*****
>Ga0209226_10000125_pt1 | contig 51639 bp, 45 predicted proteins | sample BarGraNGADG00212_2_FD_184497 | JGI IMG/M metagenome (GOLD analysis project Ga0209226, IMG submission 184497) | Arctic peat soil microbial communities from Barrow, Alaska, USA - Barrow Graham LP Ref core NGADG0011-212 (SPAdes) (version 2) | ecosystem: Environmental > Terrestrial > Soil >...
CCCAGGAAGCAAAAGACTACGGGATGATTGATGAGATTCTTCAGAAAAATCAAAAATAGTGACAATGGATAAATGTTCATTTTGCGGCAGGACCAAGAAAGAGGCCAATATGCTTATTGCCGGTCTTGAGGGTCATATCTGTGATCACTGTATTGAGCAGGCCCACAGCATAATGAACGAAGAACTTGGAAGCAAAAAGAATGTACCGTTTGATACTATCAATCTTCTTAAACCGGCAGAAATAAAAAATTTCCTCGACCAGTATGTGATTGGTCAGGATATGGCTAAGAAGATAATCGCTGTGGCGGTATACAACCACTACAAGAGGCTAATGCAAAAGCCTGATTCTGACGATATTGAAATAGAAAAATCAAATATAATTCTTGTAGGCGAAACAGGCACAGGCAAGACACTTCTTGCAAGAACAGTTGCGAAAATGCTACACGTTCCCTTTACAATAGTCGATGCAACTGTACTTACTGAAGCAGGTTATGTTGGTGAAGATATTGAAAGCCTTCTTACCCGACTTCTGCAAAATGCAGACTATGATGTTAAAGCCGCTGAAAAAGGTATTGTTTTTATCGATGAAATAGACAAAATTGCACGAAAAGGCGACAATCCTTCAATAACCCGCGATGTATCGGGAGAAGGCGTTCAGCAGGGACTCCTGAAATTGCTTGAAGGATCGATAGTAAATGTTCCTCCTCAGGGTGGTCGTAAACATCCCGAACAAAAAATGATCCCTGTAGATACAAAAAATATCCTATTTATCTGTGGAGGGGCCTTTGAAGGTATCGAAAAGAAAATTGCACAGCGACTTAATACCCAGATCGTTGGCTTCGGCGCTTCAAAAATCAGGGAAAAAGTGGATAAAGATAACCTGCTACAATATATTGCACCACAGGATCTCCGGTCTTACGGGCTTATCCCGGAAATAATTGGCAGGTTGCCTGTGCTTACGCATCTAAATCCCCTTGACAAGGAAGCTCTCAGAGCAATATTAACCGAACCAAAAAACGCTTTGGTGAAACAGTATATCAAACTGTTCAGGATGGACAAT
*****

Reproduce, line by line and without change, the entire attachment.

>Ga0209226_10000125_pt1 | contig 51639 bp, 45 predicted proteins | sample BarGraNGADG00212_2_FD_184497 | JGI IMG/M metagenome (GOLD analysis project Ga0209226, IMG submission 184497) | Arctic peat soil microbial communities from Barrow, Alaska, USA - Barrow Graham LP Ref core NGADG0011-212 (SPAdes) (version 2) | ecosystem: Environmental > Terrestrial > Soil >...
CCCAGGAAGCAAAAGACTACGGGATGATTGATGAGATTCTTCAGAAAAATCAAAAATAGTGACAATGGATAAATGTTCATTTTGCGGCAGGACCAAGAAAGAGGCCAATATGCTTATTGCCGGTCTTGAGGGTCATATCTGTGATCACTGTATTGAGCAGGCCCACAGCATAATGAACGAAGAACTTGGAAGCAAAAAGAATGTACCGTTTGATACTATCAATCTTCTTAAACCGGCAGAAATAAAAAATTTCCTCGACCAGTATGTGATTGGTCAGGATATGGCTAAGAAGATAATCGCTGTGGCGGTATACAACCACTACAAGAGGCTAATGCAAAAGCCTGATTCTGACGATATTGAAATAGAAAAATCAAATATAATTCTTGTAGGCGAAACAGGCACAGGCAAGACACTTCTTGCAAGAACAGTTGCGAAAATGCTACACGTTCCCTTTACAATAGTCGATGCAACTGTACTTACTGAAGCAGGTTATGTTGGTGAAGATATTGAAAGCCTTCTTACCCGACTTCTGCAAAATGCAGACTATGATGTTAAAGCCGCTGAAAAAGGTATTGTTTTTATCGATGAAATAGACAAAATTGCACGAAAAGGCGACAATCCTTCAATAACCCGCGATGTATCGGGAGAAGGCGTTCAGCAGGGACTCCTGAAATTGCTTGAAGGATCGATAGTAAATGTTCCTCCTCAGGGTGGTCGTAAACATCCCGAACAAAAAATGATCCCTGTAGATACAAAAAATATCCTATTTATCTGTGGAGGGGCCTTTGAAGGTATCGAAAAGAAAATTGCACAGCGACTTAATACCCAGATCGTTGGCTTCGGCGCTTCAAAAATCAGGGAAAAAGTGGATAAAGATAACCTGCTACAATATATTGCACCACAGGATCTCCGGTCTTACGGGCTTATCCCGGAAATAATTGGCAGGTTGCCTGTGCTTACGCATCTAAATCCCCTTGACAAGGAAGCTCTCAGAGCAATATTAACCGAACCAAAAAACGCTTTGGTGAAACAGTATATCAAACTGTTCAGGATGGACAAT